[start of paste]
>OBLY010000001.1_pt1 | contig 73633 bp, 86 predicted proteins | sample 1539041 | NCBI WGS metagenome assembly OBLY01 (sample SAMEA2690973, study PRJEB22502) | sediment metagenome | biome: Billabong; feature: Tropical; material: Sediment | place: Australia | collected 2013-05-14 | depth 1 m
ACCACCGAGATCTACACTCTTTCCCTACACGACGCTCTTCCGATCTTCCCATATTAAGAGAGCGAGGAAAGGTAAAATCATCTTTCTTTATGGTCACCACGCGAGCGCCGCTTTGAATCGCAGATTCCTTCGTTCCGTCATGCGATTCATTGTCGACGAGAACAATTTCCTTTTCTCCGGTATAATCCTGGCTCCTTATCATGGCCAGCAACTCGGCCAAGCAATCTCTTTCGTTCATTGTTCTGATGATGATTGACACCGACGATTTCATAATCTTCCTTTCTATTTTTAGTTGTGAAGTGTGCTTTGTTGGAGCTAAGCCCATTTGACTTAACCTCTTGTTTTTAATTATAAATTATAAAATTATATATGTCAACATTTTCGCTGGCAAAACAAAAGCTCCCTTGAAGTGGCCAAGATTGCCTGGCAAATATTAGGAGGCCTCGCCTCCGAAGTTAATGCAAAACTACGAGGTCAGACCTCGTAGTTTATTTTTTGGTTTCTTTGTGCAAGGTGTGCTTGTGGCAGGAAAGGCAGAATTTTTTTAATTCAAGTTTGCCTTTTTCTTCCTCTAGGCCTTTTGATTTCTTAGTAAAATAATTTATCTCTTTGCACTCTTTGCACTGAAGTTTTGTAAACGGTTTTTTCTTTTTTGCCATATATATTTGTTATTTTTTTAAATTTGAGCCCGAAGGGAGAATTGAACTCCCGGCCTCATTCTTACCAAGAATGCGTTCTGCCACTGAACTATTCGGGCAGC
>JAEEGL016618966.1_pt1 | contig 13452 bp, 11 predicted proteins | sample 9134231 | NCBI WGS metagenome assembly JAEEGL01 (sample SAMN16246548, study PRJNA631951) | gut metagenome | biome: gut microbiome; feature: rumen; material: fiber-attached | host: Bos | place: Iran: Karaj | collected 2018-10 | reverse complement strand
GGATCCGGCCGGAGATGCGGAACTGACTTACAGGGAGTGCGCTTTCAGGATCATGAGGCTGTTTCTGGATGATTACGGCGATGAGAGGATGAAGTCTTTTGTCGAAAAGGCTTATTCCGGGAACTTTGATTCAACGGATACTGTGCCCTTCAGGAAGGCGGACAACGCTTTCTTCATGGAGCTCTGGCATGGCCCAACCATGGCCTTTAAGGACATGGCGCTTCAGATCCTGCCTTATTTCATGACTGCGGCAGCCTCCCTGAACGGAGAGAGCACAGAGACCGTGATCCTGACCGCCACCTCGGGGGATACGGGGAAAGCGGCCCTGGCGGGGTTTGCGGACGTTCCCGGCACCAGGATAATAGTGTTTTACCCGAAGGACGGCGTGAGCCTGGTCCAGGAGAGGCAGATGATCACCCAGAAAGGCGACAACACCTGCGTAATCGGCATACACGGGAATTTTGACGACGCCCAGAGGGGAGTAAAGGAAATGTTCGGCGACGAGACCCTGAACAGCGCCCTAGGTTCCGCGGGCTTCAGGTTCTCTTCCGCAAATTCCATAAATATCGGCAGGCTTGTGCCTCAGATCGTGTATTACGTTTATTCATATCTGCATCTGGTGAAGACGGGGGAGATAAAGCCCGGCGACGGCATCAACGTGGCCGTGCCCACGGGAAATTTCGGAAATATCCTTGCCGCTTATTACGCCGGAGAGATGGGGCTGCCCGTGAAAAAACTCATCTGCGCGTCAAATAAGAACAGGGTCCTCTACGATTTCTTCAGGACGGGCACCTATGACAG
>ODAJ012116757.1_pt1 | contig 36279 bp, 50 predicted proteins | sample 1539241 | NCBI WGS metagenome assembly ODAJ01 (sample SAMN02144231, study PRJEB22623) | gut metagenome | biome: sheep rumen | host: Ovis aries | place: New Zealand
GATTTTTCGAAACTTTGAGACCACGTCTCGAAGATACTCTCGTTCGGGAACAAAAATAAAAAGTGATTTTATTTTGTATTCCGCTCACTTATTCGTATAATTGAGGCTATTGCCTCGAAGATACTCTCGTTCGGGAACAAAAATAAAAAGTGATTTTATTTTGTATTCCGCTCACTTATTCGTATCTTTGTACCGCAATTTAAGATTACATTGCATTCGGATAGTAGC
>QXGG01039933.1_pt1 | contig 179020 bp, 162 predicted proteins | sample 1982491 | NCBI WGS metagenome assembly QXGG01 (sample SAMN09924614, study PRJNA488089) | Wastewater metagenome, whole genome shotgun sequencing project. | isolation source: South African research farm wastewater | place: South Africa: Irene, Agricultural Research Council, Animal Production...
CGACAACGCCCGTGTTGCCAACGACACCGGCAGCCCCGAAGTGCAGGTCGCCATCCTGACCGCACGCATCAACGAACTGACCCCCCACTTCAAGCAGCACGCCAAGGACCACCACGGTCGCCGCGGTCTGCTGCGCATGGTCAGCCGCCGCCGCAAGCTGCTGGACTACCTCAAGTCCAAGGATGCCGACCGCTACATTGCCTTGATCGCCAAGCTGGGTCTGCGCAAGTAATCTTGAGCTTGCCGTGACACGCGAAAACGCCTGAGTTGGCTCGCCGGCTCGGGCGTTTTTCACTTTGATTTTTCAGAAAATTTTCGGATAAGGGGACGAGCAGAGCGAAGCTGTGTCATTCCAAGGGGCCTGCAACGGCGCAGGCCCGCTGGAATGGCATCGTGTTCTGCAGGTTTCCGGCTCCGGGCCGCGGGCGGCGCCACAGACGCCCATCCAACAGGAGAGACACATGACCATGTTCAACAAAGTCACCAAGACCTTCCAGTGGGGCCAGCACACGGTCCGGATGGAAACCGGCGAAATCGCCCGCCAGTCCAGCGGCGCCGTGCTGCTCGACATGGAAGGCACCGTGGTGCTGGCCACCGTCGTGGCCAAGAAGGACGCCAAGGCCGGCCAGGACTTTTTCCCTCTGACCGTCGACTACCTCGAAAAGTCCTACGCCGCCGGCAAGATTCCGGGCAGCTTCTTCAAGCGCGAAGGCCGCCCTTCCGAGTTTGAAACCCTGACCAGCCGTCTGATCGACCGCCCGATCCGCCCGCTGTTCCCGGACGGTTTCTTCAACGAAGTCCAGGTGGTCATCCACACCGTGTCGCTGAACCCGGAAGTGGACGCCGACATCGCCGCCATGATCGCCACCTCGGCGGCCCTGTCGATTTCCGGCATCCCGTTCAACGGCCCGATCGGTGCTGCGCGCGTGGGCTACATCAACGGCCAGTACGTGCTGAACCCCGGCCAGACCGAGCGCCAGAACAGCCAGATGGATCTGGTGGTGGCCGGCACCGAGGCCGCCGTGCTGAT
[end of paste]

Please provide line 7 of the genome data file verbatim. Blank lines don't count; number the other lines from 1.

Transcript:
>QXGG01039933.1_pt1 | contig 179020 bp, 162 predicted proteins | sample 1982491 | NCBI WGS metagenome assembly QXGG01 (sample SAMN09924614, study PRJNA488089) | Wastewater metagenome, whole genome shotgun sequencing project. | isolation source: South African research farm wastewater | place: South Africa: Irene, Agricultural Research Council, Animal Production...